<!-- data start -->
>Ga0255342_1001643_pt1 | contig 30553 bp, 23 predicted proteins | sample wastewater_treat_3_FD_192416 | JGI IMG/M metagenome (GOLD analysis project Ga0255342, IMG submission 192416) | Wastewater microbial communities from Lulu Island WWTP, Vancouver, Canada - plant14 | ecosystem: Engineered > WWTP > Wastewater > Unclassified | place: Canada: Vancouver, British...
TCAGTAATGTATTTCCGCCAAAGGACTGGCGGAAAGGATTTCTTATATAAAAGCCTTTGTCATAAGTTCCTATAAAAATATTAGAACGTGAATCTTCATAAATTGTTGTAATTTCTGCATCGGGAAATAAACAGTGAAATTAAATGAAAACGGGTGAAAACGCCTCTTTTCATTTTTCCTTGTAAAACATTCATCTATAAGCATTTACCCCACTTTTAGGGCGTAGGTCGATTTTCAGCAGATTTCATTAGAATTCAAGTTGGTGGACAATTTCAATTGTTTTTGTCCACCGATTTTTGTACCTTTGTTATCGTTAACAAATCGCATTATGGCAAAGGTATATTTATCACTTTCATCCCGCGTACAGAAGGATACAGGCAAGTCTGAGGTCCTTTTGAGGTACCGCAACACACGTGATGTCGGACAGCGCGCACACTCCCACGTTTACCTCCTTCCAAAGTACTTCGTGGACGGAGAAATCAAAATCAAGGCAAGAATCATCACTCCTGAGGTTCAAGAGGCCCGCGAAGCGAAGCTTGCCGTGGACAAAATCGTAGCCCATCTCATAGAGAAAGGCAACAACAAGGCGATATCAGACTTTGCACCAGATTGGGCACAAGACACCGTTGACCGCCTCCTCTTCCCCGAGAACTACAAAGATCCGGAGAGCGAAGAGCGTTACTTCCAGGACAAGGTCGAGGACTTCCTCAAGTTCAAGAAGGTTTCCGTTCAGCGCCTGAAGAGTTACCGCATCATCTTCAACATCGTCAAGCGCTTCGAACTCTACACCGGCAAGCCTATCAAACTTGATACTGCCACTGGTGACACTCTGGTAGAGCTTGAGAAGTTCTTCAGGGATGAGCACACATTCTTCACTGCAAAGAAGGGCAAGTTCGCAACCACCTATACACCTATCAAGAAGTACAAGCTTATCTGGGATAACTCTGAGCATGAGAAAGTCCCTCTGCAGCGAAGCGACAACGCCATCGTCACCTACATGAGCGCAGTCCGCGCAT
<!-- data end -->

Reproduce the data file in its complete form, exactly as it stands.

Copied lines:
>Ga0255342_1001643_pt1 | contig 30553 bp, 23 predicted proteins | sample wastewater_treat_3_FD_192416 | JGI IMG/M metagenome (GOLD analysis project Ga0255342, IMG submission 192416) | Wastewater microbial communities from Lulu Island WWTP, Vancouver, Canada - plant14 | ecosystem: Engineered > WWTP > Wastewater > Unclassified | place: Canada: Vancouver, British...
TCAGTAATGTATTTCCGCCAAAGGACTGGCGGAAAGGATTTCTTATATAAAAGCCTTTGTCATAAGTTCCTATAAAAATATTAGAACGTGAATCTTCATAAATTGTTGTAATTTCTGCATCGGGAAATAAACAGTGAAATTAAATGAAAACGGGTGAAAACGCCTCTTTTCATTTTTCCTTGTAAAACATTCATCTATAAGCATTTACCCCACTTTTAGGGCGTAGGTCGATTTTCAGCAGATTTCATTAGAATTCAAGTTGGTGGACAATTTCAATTGTTTTTGTCCACCGATTTTTGTACCTTTGTTATCGTTAACAAATCGCATTATGGCAAAGGTATATTTATCACTTTCATCCCGCGTACAGAAGGATACAGGCAAGTCTGAGGTCCTTTTGAGGTACCGCAACACACGTGATGTCGGACAGCGCGCACACTCCCACGTTTACCTCCTTCCAAAGTACTTCGTGGACGGAGAAATCAAAATCAAGGCAAGAATCATCACTCCTGAGGTTCAAGAGGCCCGCGAAGCGAAGCTTGCCGTGGACAAAATCGTAGCCCATCTCATAGAGAAAGGCAACAACAAGGCGATATCAGACTTTGCACCAGATTGGGCACAAGACACCGTTGACCGCCTCCTCTTCCCCGAGAACTACAAAGATCCGGAGAGCGAAGAGCGTTACTTCCAGGACAAGGTCGAGGACTTCCTCAAGTTCAAGAAGGTTTCCGTTCAGCGCCTGAAGAGTTACCGCATCATCTTCAACATCGTCAAGCGCTTCGAACTCTACACCGGCAAGCCTATCAAACTTGATACTGCCACTGGTGACACTCTGGTAGAGCTTGAGAAGTTCTTCAGGGATGAGCACACATTCTTCACTGCAAAGAAGGGCAAGTTCGCAACCACCTATACACCTATCAAGAAGTACAAGCTTATCTGGGATAACTCTGAGCATGAGAAAGTCCCTCTGCAGCGAAGCGACAACGCCATCGTCACCTACATGAGCGCAGTCCGCGCAT